Book Image

CompTIA CySA+ Study Guide: Exam CS0-002

By : Mike Chapple, David Seidl
Book Image

CompTIA CySA+ Study Guide: Exam CS0-002

By: Mike Chapple, David Seidl

Overview of this book

The Cybersecurity Analyst (CySA+) certification applies behavioral analytics to improve the overall state of IT security. CompTIA CySA+ meets the ISO 17024 standard and is approved by the U.S. Department of Defense to fulfill Directive 8570.01-M requirements. It is compliant with government regulations under the Federal Information Security Management Act (FISMA). More than just test prep, this book helps you to learn skills to demonstrate your command of all domains and topics covered by the CySA+ exam. The CompTIA CySA+ Study Guide provides complete coverage of all exam objectives for the new CySA+ certification. The CySA+ certification validates a candidate's skills to configure and use threat detection tools, perform data analysis, and identify vulnerabilities with a goal of securing and protecting systems of organizations. You'll study concepts with real-world examples drawn from experts, and hands-on labs. You'll gain insight on how to create your own cybersecurity toolkit. The end-of-chapter review questions will help you reinforce your knowledge. By the end of the book, you’ll have the skills and confidence you need to think and respond like a seasoned professional.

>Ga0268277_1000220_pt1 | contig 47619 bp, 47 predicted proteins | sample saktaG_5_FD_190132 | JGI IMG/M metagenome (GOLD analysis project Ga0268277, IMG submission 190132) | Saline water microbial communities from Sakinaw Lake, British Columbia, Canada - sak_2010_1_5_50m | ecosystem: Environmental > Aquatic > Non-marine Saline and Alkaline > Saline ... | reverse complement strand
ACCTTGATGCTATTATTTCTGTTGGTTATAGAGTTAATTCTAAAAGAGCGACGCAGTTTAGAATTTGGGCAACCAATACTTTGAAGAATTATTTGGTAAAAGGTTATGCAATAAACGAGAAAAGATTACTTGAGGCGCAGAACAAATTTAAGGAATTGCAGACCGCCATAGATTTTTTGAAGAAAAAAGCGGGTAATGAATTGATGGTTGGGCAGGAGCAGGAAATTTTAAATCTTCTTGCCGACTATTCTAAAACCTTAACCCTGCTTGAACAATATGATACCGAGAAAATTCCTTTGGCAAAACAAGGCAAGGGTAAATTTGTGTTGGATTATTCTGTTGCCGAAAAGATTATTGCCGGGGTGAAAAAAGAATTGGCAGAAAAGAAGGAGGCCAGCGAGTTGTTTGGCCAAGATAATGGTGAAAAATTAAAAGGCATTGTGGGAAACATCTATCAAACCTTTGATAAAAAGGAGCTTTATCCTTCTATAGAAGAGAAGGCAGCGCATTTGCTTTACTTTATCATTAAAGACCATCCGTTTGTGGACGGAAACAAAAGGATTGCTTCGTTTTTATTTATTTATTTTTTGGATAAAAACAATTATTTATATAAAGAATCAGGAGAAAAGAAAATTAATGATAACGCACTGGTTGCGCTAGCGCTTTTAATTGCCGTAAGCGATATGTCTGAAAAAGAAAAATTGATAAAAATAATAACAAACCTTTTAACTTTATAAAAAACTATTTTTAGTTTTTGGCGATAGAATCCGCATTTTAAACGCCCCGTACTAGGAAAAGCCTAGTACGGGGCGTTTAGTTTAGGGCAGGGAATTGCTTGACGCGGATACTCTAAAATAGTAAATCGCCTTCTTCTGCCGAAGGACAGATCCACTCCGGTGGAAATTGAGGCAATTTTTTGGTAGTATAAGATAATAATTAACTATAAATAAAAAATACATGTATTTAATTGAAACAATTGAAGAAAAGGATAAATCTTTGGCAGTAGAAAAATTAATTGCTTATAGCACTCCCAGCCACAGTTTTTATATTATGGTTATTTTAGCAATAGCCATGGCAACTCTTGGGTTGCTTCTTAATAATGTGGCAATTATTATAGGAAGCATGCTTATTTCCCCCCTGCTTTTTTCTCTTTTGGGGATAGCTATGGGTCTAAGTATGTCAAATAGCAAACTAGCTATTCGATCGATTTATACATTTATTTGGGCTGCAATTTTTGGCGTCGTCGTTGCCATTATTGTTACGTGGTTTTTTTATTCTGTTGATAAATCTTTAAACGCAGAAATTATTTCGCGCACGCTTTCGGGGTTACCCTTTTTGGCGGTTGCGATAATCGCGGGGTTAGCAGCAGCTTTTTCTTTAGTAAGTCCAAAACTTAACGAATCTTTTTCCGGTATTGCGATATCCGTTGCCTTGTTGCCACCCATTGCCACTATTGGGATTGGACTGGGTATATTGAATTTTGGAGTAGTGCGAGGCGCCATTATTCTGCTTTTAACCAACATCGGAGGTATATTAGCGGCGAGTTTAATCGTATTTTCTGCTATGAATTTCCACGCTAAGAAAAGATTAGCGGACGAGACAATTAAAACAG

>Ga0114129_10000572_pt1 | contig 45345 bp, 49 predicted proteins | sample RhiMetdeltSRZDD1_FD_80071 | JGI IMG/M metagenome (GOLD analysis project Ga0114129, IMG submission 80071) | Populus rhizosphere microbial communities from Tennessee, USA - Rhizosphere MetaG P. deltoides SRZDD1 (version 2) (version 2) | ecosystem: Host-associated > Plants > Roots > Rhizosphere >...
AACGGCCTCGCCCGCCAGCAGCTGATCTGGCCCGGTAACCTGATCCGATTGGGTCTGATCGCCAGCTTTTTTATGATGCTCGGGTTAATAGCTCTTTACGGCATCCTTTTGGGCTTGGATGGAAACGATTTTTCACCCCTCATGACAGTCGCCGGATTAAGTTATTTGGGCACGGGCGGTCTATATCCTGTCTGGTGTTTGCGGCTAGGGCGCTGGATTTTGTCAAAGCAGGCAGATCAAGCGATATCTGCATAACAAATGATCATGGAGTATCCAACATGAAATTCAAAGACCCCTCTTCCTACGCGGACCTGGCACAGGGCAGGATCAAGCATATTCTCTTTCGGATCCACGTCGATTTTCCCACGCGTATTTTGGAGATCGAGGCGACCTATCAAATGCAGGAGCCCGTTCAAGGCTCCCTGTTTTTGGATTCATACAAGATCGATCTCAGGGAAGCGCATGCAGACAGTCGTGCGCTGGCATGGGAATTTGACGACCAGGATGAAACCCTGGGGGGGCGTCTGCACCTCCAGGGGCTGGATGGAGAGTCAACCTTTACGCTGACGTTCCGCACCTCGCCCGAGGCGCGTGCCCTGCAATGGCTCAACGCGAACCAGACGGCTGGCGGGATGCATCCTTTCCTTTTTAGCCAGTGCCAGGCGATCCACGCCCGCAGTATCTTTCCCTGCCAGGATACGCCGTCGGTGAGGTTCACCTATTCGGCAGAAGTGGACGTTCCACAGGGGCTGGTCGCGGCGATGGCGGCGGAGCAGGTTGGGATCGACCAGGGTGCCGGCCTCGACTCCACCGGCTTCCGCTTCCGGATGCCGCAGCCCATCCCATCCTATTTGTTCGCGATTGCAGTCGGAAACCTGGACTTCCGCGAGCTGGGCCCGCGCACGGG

Table of Contents (23 chapters)
Free Chapter
1
Acknowledgments
2
About the Authors
4
Assessment Test
5
Answer to the Assessment Test
19
Index
20
Advert
21
EULA

Summary

The software development life cycle describes the path that software takes from planning and requirements gathering to design, coding, testing, training, and deployment. Once software is operational, it also covers the ongoing maintenance and eventual decommissioning of the software. That means that participating in the SDLC as a security professional can have a significant impact on organizational software security.

There are many SDLC models, including the linear Waterfall method, Spiral’s iterative process-based design, and Agile methodologies that focus on sprints with timeboxed working sessions and greater flexibility to meet changing customer needs. Other models include Rapid Application Development’s iterative prototype-based cycles, the V model with parallel test cycles for each stage, and the Big Bang model, a model without real planning or process. Each SDLC model offers advantages and disadvantages, meaning that a single model may not fit every project...